Learning Dvorak

March 28, 2010 at 5:17 am (commands, tips)

Dvorak Keyboard

So I’ve decided I’m going to start learning Dvorak as a layout for my keyboard. I’ve always wondered why people use that instead of QWERTY; this site explains it all:


Yes, I know, that site is hideous, but it does have a lot of useful information on switching. This is the easiest way to switch between keyboard layouts in Arch:

$ setxkbmap dvorak – Switch to Dvorak
$ setxkbmap us – Switch back to US [QWERTY] style layout.

My initial switch to Dvorak dropped my words per minute down to around 5. Major difference in speed. But with practice over the next couple weeks, my speed should improve and return back to normal (and hopefully much faster).

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Keeping Arch Clean

March 24, 2010 at 3:18 pm (arch, bash, commands, terminal, tips)

So I’ve been digging around on the Arch forums and came across a little script to run. It will show you what you’ve installed explicitly to help keep your system clean and free from miscellaneous packages. Simply save the following script to a blank text document (no file extension needed):

pacman -Qei | awk '/^Name/ { name=$3 } /^Groups/ { if ( $3 != "base" && $3 != "base-devel" ) { print name } }' > exp_pkglist

Then simply run the file with this command:

It will export all your explicitly installed packages (excluding base and base-devel) to a text file which you can then go through and $ sudo pacman -Rs PACKAGE_NAME_HERE. That should help keep your system clean.

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March 19, 2010 at 6:45 pm (arch, commands, install, tips)

Bashrun in progress

So, I’ve been getting used to using the terminal/command line a lot more since moving to Arch. In the process, I’ve been trying to run programs from the terminal. I find it to be much quicker than looking for it in the menu and getting used to that helps me troubleshoot my friends computer much easier. The problem I’ve been running into with running a program from the terminal, is that you can’t close that terminal or the program will close as well. I stumbled across a solution to that problem.

It’s called Bashrun and can be installed from the main repos: $ sudo pacman -S bashrun. Be sure to also install the optional file it suggests. It will give bashrun more functionality. What it does essentially is pop up a little box in which you can run your programs/commands from. It will then hide in the background (it’s a very small process).

Simply run $ bashrun and a small box will appear, then type in a program/command and hit enter. It will then hide and the command/program will run. Very useful. Here are some basic commands for the program:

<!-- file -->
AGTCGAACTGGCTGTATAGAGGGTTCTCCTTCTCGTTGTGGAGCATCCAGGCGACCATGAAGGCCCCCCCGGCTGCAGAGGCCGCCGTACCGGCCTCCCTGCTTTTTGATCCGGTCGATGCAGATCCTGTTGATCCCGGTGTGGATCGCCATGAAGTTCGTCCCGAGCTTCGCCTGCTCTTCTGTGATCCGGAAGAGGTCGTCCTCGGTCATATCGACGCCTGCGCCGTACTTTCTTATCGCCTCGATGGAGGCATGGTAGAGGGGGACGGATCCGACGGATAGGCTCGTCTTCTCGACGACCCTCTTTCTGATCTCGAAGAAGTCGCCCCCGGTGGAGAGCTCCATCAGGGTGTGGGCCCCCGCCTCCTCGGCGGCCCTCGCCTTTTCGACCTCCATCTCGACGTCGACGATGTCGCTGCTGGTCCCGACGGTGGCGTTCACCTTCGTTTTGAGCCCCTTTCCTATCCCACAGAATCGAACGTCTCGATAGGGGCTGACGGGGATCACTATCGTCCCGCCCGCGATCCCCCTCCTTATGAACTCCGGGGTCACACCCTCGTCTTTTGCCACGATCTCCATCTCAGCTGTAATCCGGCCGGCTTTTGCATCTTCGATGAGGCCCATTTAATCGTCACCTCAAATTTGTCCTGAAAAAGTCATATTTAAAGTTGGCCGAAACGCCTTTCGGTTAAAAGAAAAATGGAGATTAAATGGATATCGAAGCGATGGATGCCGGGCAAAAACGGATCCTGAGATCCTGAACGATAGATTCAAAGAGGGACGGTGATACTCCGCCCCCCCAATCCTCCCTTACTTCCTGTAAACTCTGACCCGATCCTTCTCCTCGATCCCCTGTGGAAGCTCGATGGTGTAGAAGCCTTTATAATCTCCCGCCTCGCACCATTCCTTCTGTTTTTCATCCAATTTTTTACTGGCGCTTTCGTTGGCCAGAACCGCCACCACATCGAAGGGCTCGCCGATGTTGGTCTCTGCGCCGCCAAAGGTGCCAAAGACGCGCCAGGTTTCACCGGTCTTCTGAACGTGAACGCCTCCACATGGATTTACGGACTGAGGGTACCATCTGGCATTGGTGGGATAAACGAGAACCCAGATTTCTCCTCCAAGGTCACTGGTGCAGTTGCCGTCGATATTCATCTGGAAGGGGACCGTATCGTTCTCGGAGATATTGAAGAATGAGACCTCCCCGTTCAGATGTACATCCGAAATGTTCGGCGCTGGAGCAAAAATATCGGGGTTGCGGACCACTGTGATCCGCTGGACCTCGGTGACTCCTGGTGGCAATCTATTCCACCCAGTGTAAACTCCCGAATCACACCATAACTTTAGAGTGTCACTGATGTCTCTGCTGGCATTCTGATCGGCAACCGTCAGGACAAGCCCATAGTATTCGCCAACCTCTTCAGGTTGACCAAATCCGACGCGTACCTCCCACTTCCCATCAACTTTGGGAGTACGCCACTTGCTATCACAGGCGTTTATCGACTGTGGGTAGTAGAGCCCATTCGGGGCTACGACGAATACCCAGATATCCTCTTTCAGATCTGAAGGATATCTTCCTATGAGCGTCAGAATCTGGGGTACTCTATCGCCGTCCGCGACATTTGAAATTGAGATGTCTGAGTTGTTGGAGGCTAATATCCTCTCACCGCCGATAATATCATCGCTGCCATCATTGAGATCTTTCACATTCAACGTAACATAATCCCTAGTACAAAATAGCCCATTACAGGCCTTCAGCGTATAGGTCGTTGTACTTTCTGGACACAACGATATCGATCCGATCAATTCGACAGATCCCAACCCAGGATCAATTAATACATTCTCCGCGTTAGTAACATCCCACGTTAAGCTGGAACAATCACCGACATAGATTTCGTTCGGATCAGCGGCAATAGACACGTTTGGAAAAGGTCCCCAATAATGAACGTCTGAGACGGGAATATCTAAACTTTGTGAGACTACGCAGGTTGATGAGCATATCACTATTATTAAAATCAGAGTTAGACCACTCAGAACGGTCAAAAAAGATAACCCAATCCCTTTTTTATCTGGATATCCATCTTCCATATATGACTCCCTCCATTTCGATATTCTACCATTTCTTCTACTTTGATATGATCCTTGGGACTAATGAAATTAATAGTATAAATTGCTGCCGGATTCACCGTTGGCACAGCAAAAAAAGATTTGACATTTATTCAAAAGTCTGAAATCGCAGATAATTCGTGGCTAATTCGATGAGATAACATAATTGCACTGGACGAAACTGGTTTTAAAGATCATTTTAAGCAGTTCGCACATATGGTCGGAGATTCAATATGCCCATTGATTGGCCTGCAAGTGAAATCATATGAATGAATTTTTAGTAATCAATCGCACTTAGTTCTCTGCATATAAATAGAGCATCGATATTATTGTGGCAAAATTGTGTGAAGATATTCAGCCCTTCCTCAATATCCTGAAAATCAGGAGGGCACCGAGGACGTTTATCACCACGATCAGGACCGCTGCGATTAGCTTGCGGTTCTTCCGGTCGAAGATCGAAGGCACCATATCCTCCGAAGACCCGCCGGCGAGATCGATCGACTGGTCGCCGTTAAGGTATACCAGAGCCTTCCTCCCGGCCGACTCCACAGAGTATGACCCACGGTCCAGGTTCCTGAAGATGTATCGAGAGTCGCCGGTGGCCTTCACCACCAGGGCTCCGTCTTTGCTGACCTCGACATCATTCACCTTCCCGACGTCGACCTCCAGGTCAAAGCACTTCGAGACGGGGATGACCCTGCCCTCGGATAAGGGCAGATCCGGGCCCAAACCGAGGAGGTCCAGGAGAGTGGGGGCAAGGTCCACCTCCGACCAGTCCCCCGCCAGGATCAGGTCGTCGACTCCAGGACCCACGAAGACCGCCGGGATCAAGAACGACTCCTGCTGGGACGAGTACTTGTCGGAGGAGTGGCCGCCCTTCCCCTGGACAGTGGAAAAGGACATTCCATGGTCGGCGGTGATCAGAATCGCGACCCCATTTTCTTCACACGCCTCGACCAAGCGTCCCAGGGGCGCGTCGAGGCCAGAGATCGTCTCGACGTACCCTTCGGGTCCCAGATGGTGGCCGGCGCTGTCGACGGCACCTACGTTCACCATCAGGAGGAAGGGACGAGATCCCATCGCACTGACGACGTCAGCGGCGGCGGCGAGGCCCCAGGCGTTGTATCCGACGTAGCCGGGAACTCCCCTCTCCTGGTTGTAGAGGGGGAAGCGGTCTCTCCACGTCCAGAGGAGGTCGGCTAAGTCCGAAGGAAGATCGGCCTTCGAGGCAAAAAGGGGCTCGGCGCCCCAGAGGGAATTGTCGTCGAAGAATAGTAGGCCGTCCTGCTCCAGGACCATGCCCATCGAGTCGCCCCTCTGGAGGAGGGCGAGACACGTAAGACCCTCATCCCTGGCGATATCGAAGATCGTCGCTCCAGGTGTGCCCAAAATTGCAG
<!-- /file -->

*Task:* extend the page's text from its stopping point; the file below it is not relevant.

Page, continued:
$ bashrun –hide #Will hide bashrun
$ bashrun –show #Will show bashrun
$ bashrun –restart #Restarts bashrun
$ bashrun –su (cmd) #Run the command as root [note: don’t add the parenthesis]

Edit: Apparently xdotool breaks bashrun in the last 2 release. The devs for xdotool are working on fixing the problem of bashrun not closing once run, as well as –toggle not working properly

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Learning Vim

March 13, 2010 at 7:56 am (commands, programming, tips, vim)

So I’ve heard all kinds of good things about Vim or Vi as a text editor/syntax highlight for coding. I’ve looked online for a few tutorials, but really couldn’t find much. I also tried using $ man vim and still didn’t find too much useful information. I did however stumble across vim’s built-in tutorial.

$ vimtutorial

It basically walks you through learning various commands. I also suggest opening a blank terminal next to vimtutorial since it has you use one part way through the tutorial.

If anyone has any suggestions for other nice tutorials for learning Vim, let me know.

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‘Embedded’ Terminal on Desktop

March 11, 2010 at 8:03 pm (commands, linux, terminal, tips)

My desktop with a terminal built in.
So I’ve been dinking around quite a bit with my desktop again and stumbled upon a juicy tip. I’m always trying to find ways of simplifying my life and this made it even easier. Since I ran into Tilda tossing up a ton of GTK errors, I’ve been looking for a drop down/always present terminal that wouldn’t show up in the system tray. I’ve seen a majority of people using Rxvt-unicode and heard it’s quite customizable. So digging around on the Openbox Wiki, I came across some tips about a transparent terminal. I had to modify it a bit since it wasn’t working properly, but the above screenshot is what it looks like. Notice no terminal in my bar 🙂

To achieve this, here is what I did. I installed Rxvt-Unicode in pacman.
$ sudo pacman -S rxvt-unicode.

I then added this to my ~/.Xdefaults file:


If you currently don’t have a .Xdefaults file, just simply create one in your home folder. Then I added the following to my ~/.config/openbox/rc.xml file:

<application name="urxvt">

Then the last thing I did was adding urxvt to the ~/.config/openbox/autostart.sh file. Simply add:

# Urxvt Terminal on Desktop
urxvt &

You should be good to go after that. On a side note, those settings work for a dark/black wallpaper like I’m using. To adjust it for a light colored wallpaper, simply change the foreground to black and the cursor to black in the .Xdefaults file. You can also adjust the size and font as well as quite a few other things. If you’re interested check out these 2 pages:

Rxvt-Unicode Preferences in Xdefaults

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